"All you have to do is look at the attacks that have taken place recently--WannaCry, NotPetya and others--and see how quickly the industry and government is coming out and assigning responsibility to nation states such as North Korea, Russia and Iran," said Dmitri Alperovitch, chief technology officer at CrowdStrike Inc., a cybersecurity company that has investigated a number of state-sponsored hacks. The White House and other countries took roughly six months to blame North Korea and Russia for the WannaCry and NotPetya attacks, respectively, while it took about three years for U.S. authorities to indict a North Korean hacker for the 2014 attack against Sony . Forensic systems are gathering and analyzing vast amounts of data from digital databases and registries to glean clues about an attacker's infrastructure. These clues, which may include obfuscation techniques and domain names used for hacking, can add up to what amounts to a unique footprint, said Chris Bell, chief executive of Diskin Advanced Technologies, a startup that uses machine learning to attribute cyberattacks. Additionally, the increasing amount of data related to cyberattacks--including virus signatures, the time of day the attack took place, IP addresses and domain names--makes it easier for investigators to track organized hacking groups and draw conclusions about them.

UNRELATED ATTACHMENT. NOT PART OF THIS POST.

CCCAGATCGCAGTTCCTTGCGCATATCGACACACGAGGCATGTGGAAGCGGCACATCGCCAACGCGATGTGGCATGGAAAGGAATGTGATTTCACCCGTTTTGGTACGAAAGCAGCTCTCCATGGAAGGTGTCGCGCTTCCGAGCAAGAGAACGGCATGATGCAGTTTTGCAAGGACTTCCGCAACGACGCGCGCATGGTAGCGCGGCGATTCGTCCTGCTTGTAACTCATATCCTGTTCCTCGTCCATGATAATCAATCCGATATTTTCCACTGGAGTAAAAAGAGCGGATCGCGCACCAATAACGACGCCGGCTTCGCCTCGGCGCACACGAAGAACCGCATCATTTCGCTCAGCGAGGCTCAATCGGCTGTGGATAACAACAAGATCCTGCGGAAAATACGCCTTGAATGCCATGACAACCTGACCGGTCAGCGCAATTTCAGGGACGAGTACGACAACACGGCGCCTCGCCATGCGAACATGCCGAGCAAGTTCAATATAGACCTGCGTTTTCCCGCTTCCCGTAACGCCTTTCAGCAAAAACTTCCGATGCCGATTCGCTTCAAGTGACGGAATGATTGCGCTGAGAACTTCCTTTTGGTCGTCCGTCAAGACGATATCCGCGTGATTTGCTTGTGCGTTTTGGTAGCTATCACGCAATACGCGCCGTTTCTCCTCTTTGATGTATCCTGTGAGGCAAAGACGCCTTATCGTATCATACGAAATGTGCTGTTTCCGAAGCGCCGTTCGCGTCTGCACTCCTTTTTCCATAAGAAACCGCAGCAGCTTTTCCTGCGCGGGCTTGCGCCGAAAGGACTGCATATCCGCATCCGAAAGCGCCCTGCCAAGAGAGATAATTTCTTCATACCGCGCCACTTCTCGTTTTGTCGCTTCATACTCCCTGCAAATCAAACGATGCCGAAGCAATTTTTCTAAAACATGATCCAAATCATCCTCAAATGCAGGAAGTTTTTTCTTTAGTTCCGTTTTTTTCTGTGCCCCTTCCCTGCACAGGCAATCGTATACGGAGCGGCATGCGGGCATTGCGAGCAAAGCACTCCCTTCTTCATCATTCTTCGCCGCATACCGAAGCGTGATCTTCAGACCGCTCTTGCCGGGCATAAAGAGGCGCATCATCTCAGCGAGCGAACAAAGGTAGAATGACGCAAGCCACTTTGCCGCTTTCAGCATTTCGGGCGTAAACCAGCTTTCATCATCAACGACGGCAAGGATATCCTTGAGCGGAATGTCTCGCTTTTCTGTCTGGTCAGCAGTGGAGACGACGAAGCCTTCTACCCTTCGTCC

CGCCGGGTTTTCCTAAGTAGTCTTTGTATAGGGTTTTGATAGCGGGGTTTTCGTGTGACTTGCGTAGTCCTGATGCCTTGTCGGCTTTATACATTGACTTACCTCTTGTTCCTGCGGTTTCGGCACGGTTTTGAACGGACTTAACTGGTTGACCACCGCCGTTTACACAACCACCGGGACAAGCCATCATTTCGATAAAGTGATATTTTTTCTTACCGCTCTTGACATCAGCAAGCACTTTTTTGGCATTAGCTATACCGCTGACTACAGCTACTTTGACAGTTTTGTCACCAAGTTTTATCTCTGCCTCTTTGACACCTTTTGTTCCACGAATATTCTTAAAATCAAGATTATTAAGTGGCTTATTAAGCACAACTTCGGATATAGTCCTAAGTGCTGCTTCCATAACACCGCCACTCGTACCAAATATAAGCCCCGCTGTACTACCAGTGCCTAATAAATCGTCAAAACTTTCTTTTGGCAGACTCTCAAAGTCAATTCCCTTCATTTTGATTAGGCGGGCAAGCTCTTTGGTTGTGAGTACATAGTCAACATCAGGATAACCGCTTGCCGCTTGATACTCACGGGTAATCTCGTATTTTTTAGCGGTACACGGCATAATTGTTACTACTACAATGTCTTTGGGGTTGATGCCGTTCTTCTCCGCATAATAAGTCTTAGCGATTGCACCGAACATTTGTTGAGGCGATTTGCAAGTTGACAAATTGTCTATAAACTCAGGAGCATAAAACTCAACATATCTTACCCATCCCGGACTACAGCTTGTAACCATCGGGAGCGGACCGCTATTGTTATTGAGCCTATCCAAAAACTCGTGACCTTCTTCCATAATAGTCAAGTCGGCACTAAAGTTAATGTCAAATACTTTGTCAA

Oct-7-2018, 04:31:45 GMT